Talk of a boycott from this year’s scandal-hit Golden Globes isn’t strictly true insists the organisation which runs them.

Hollywood Foreign Press Association (HFPA) president Helen Hoehne has told Sky News the decision to hold a pared-back ceremony this weekend is in fact the group’s “sensitive” response to the criticism its faced over the last 12 months, in relation to those who’ve questioned their ethics (accepting free gifts and trips) and the group’s lack of diversity – rather than any failure to secure a broadcaster or persuade nominated talent to attend.

“It will be an intimate affair this year and we are fine with it,” Hoehne explained via Zoom.

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“We did not invite any celebrities, we did not invite any press. It’s going to be a very small event only in front of our members and our grantees.

“It will not be a dinner because we’re taking a lot of precautions because of Omicron. It’s just going to be a very short 90-minute ceremony where we’re announcing the winners.”

The event won’t even be live-streamed, winners names will simply be announced on the Golden Globes website.

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Hoehne insists: “You know, this is not just about the best in film and television, this is about our philanthropy, which is very dear to our heart.”

After a disastrous year, the HFPA may well be keen to stress the ways in which it gives back to the arts but it’s struggled to convince Hollywood at large.

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In reality, had they invited any A-listers, it’s unlikely they would have turned up with LA’s powerful network of publicists – alongside major players like Netflix and HBO – announcing a boycott over perceived failures to how the organisation is run.

The HFPA has had to field mounting allegations including a Los Angeles Times exposé raising concerns about financial improprieties, a lawsuit in 2020 by Norwegian journalist Kjersti Flaa claiming they allegedly operated in a similar fashion to a cartel, but the biggest fall-out came after it emerged that not a single member of the group was black.

“A lot has changed,” Hoehne maintains. “The HFPA really has worked very hard over the last nine months to reform the organisation from top to bottom.

“There are now people of colour included or involved in every decision making of the organisation.”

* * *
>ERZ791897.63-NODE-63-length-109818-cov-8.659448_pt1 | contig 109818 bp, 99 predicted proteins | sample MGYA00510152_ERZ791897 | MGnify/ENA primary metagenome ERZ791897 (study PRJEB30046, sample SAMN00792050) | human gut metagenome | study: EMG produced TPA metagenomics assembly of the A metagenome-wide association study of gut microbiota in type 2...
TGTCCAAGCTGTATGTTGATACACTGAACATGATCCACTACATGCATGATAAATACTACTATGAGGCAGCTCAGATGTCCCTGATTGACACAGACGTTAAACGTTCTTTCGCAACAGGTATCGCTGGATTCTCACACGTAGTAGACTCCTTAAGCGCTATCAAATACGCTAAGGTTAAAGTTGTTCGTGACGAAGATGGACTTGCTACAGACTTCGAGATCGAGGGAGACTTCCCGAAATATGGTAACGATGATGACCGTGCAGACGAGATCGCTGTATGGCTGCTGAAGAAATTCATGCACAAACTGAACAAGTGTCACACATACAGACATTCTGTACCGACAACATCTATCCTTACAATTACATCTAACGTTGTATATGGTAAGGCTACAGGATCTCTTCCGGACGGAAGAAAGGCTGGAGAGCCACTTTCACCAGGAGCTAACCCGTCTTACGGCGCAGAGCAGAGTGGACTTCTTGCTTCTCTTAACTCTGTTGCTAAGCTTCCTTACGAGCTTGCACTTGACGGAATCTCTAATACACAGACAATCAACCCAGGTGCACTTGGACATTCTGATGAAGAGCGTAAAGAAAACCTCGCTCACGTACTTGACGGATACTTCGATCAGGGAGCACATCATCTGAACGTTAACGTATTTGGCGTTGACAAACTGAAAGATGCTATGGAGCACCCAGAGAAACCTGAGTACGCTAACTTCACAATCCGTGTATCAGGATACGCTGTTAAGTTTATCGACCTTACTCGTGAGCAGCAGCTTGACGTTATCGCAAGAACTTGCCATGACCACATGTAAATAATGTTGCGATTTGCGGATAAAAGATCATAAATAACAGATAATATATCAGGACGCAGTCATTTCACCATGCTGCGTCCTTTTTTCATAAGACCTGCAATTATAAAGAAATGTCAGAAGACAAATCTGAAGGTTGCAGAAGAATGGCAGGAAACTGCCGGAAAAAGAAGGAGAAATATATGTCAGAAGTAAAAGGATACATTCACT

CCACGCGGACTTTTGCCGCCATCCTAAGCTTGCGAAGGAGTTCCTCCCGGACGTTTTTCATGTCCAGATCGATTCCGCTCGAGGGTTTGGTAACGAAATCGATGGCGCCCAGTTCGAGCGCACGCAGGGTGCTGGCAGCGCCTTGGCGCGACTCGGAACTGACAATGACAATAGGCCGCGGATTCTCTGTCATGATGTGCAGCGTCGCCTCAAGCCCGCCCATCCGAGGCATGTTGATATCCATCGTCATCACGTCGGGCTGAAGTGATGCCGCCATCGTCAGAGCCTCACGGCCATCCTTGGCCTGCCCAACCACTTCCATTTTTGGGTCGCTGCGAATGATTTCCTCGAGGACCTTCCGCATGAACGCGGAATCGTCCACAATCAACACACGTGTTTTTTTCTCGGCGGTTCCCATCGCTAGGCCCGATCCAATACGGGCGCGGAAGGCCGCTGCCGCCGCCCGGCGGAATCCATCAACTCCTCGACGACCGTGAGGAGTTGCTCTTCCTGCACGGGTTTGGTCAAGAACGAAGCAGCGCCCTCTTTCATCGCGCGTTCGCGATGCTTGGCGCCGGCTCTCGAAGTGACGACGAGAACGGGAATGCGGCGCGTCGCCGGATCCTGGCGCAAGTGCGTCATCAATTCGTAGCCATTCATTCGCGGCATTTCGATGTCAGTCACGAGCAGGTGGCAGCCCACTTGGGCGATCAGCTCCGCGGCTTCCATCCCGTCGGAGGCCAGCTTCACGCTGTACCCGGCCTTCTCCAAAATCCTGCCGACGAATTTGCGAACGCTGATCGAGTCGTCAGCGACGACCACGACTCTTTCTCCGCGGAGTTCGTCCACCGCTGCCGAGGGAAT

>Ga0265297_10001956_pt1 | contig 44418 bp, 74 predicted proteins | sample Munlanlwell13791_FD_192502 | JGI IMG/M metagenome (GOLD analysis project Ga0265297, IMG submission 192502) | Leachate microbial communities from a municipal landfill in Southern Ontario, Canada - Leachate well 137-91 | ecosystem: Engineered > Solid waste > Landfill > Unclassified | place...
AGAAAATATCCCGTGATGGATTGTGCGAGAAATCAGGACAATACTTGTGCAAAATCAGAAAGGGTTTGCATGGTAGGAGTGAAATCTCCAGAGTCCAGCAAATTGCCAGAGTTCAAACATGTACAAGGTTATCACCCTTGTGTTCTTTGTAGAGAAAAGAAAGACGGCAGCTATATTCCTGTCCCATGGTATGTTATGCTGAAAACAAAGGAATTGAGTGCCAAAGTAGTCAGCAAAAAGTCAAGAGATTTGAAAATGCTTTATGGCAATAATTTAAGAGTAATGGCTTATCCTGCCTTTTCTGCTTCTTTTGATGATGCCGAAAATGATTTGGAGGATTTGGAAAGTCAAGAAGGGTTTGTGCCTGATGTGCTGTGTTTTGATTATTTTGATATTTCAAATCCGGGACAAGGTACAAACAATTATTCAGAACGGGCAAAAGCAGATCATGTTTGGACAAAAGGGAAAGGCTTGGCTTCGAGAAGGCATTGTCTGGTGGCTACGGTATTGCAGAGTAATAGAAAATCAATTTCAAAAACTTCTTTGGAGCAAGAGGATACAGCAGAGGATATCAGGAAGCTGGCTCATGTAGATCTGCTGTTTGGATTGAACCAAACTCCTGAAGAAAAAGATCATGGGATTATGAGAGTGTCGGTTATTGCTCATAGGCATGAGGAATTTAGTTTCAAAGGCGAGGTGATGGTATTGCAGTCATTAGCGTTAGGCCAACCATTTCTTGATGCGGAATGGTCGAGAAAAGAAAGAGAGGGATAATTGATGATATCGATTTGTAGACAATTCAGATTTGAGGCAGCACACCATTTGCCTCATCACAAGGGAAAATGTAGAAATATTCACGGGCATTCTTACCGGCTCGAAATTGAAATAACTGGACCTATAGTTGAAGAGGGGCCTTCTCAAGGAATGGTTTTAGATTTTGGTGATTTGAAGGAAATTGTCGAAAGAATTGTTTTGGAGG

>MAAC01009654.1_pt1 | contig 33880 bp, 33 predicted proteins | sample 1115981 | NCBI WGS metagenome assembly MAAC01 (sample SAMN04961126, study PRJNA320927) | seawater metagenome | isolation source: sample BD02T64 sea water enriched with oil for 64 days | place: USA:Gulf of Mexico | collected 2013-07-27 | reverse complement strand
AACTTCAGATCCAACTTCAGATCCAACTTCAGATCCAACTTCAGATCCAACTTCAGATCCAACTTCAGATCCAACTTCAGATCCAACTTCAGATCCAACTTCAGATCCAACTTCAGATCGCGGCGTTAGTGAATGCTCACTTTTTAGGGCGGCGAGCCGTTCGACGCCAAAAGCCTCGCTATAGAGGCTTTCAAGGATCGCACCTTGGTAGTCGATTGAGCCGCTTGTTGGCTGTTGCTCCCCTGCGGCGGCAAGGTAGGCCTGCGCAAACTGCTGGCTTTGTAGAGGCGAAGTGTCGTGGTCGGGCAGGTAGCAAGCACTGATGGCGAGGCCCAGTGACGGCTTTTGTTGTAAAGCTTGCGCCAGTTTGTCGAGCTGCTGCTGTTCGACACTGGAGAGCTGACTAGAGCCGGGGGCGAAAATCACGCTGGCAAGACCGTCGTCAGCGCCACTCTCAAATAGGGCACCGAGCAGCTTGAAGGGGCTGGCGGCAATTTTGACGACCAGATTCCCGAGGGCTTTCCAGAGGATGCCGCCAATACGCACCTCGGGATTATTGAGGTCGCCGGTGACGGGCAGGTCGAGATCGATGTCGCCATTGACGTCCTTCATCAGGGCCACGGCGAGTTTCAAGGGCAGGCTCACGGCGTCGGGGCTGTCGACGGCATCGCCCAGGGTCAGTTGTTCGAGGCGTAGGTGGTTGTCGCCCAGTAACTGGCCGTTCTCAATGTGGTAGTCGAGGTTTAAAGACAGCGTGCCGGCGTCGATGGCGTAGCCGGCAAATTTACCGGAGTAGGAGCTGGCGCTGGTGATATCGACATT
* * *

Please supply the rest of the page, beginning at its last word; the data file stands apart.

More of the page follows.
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Twenty-one new members have joined in the last year, meaning more than 20% of the HFPA are non-white including black, Asian, and Latin American journalists.

“You know, change is hard, change is hard for any organisation. I think that we’re not the only ones who had to look inside ourselves and say maybe we have to make some changes. But I think sometimes it just takes a little while.”

After the LA Times investigation revealed 30 members were flown to France in 2019 and put up in a five-star Paris hotel to visit the set of the TV series Emily in Paris (nominated for two Golden Globes in 2020), the HFPA says it has now also put a stop to gifting and perks.

Hoehne says: “Part of our reforms is also that we have a new set of policies that we adopted and some of these policies include a universal gift ban, eliminating all gifts.”

While some may criticise the HFPA’s decision to hold a ceremony in any form this year, its president insists the group felt duty-bound to continue their long-held tradition of honouring film and TV’s finest.

“We are sensitive and this was a decision that we all felt was the right thing to do…We do what we’ve done for 78 years, hand out these awards, and we’re very proud of our tradition, we also think that the actors and the talent and everyone certainly deserves that recognition.”

As for the likes of Tom Cruise returning his awards and Scarlett Johansson calling on her contemporaries to turn their backs on the Globes, Hoehne says she’s hopeful the HFPA can win back everybody’s respect.

“I hope so, you know, we’re all very optimistic, we’re very proud of the changes over the last nine months and we’re hopeful for the future of the Golden Globes.

“I think we’re all really focussing on our ongoing reforms because this is obviously not a goal that we have achieved. It’s a journey that we’re on.

“We’re very serious, this is not a quick fix, and we never saw this as a quick fix. We always said we want to be in it for the long run and we want to be leaders when it comes to diversity, equity, inclusion, and we can only hope that people will come on board.”

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